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A cut-and-paste festival

'Ruins of the Future,' a collection of contemporary art, is billed as a Peruvian international exhibition. But don't buy a plane ticket -- it only exists online.

October 26, 2003|Suzanne Muchnic | Times Staff Writer

Did local workers really produce Koons' giant porcelain dog in the kiln near the sculpture? Did Christo and his wife, Jeanne Claude, really do a Peruvian rerun of the yellow umbrellas they erected in California's Tejon Pass in 1991? And doesn't that Oldenburg bow and arrow look exactly like "Cupid's Span," the work that he and his wife, Coosje van Bruggen, installed last year at Rincon Park in San Francisco?

"All this is a lie," says Mertens, who has simply merged low-resolution Internet images of existing artworks with his photographs of the kilns, creating a sort of collage. He took more liberties with other works. Long, who often arranges stones in lines or circles, supposedly tore down one of the kilns and used the bricks to make a pathway leading over the horizon. Panels of text in Kosuth's installation are said to be "dictionary explanations of Inca signs," but they are Mertens' inventions, adapted from another Kosuth work.

Mertens is amused that art magazines have listed the exhibition as a real event and that he and Van Mourik have received queries from people who want to see the work in Peru. But he set up the show so that "the lie can be unmasked," he says. "If you really look at our Web site and read the whole thing, everything is explained."

Well, not quite everything.

Mertens did not ask the other artists for permission to use images of their work. That would have been contrary to the spirit of the piece, he says. "If I, a 50-year-old man, want to be a 17-year-old girl, I can create that virtual identity for myself and contact others in that identity. I don't ask permission. That isn't the Internet; the Internet is anarchy."

He would not agree to letting someone else poach his work, "so I would never ask this of another artist," he says. "My art is mine. I have to decide what I will create and where it will be."

'Borrowing' from other artists

So far, none of the artists has objected, Mertens says. Those who were contacted by The Times did not respond. For now, at least, it seems that they are either unaware of his work, unconcerned about it or willing to take it in stride as creative expression -- or as part of the tradition of art about art. From European Old Masters' creations "after" their mentors to Andy Warhol's remake of the "Mona Lisa" in his 1963 painting "Thirty Are Better Than One," art has a long history of propagating other art.

"This kind of plagiarism or dipping one's cup into the canon of art for one's own critical project is a fairly well-established art practice," says Rachel Greene, the author of "Internet Art," a soon-to-be published book, and executive director of Rhizome, a nonprofit online artists' platform that recently forged a partnership with the New Museum of Contemporary Art in New York. And the Internet has made it easier, she says, "because cutting and pasting is such a fundamental command."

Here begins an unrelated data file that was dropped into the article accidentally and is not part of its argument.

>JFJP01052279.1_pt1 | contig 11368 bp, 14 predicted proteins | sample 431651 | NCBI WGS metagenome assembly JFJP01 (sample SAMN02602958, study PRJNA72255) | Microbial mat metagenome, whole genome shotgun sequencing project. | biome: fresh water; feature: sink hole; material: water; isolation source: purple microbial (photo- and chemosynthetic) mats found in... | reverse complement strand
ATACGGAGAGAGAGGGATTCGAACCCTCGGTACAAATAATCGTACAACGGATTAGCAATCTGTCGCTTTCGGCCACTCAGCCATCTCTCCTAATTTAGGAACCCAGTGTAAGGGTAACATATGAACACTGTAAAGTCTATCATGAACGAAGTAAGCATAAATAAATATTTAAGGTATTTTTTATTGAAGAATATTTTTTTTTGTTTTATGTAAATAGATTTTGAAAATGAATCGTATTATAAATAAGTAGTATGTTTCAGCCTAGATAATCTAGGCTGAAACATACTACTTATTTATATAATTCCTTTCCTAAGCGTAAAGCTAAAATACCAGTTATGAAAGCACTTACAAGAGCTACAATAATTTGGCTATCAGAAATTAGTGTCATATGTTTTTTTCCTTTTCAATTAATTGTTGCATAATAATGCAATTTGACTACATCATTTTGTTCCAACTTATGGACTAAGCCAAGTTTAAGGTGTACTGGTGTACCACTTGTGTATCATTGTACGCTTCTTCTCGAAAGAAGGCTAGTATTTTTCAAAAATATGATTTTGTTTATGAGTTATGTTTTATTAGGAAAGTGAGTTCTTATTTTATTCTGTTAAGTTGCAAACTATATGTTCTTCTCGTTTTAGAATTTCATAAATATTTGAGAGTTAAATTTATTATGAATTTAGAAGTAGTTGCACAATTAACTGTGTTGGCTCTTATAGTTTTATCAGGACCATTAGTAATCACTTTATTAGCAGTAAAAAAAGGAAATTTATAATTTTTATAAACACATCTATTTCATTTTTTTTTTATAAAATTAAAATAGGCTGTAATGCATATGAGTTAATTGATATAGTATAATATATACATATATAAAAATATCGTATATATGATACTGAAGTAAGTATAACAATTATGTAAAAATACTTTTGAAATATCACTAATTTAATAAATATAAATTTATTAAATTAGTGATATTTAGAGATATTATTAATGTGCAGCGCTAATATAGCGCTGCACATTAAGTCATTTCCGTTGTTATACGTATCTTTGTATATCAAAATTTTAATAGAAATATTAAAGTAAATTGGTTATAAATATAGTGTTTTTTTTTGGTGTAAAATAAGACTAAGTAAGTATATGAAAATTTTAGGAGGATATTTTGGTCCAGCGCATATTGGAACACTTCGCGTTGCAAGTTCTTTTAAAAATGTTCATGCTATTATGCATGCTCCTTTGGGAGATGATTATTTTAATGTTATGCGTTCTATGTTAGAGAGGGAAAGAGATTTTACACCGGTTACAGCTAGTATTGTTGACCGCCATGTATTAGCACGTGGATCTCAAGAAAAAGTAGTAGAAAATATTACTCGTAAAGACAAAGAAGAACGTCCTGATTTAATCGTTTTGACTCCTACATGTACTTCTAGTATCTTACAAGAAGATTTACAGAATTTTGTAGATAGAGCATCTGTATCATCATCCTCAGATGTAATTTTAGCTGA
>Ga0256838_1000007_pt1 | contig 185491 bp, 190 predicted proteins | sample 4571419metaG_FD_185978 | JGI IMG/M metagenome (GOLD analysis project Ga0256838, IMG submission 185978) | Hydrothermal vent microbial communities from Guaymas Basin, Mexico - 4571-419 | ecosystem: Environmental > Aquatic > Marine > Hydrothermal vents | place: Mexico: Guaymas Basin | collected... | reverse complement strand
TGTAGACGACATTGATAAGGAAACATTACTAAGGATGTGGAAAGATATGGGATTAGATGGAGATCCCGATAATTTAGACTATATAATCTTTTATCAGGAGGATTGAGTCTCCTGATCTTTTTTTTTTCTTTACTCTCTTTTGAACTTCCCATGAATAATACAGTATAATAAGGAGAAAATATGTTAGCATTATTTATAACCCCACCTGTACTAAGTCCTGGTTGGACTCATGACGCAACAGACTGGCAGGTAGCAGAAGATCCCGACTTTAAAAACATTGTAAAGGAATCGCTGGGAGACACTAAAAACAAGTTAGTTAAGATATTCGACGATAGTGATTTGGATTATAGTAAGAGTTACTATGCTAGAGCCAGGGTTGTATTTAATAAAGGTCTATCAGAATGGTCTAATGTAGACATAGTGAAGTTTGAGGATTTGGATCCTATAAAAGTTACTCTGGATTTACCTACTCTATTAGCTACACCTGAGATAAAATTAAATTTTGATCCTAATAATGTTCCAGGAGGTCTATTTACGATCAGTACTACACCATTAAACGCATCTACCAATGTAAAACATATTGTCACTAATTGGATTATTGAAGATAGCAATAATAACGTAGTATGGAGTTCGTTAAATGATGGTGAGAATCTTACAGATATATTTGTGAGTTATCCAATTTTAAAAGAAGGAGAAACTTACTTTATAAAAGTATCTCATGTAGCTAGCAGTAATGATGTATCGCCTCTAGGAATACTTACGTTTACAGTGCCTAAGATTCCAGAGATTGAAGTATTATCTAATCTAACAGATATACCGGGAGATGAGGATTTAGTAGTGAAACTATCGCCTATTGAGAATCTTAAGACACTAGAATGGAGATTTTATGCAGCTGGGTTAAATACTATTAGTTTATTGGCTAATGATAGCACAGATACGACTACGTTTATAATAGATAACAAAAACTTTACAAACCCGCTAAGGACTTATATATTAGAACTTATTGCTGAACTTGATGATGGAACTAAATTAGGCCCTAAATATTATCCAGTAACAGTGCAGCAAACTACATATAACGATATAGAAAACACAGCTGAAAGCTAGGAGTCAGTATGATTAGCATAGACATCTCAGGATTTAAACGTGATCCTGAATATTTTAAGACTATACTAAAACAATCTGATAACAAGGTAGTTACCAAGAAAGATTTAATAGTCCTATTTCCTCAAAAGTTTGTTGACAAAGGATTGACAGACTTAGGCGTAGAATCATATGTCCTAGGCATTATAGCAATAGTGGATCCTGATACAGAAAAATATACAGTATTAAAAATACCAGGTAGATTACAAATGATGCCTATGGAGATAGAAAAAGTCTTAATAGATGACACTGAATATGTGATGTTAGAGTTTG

Slovenian artist Vik Cosic completely duplicated the Web site of Documenta 10, held in Kassel, Germany, in 1998, thereby appropriating the "official art," Greene says. In a similar vein, L.A. artist Michael Mandiberg's Web site,, reproduces the same 1936 photographs by Walker Evans that artist Sherrie Levine rephotographed in 1979. Mandiberg calls his project "a comment on how we come to know information in this burgeoning digital age."

What interests Greene about Mertens' project is "the critique that the artist is getting at," she says, "which is to say that art travels in an incredibly global way, like capital, from rich centers to poor regions. By enacting that in this Peruvian landscape, he is making a comment about how official art travels and pointing to how these so-called international art festivals repeat the same sets of artists. I think that's an important critique."

Benjamin Weil, curator of new media at the San Francisco Museum of Modern Art, counts Mertens among many artists who "present Web sites of something that supposedly exists but doesn't." Take The, he suggests. The creation of Xiao Min, a Chinese artist who lives in Tallahassee, Fla., it advertises a fictional island where "over 2,500 dogs are already enjoying a better life" and others are invited to join them.

"We tend to be very gullible," Weil says, and the Internet is well suited to artists who want to exploit that human weakness. But Mertens has taken an unusual approach by creating "a catalog for a show that doesn't exist, which is very interesting," he says. "A lot of our experience as consumers of art is based on catalogs and reproductions."

Mertens, who studied art at St. Lucas Institute in Brussels in the early 1970s, calls himself a contextual artist and typically chooses locations that provide provocative settings for critical inquiries. In his earlier days, he placed his work in schools, nursing homes and public buildings. After turning to the Internet, he created a virtual real estate company that is said to be selling major art museums.

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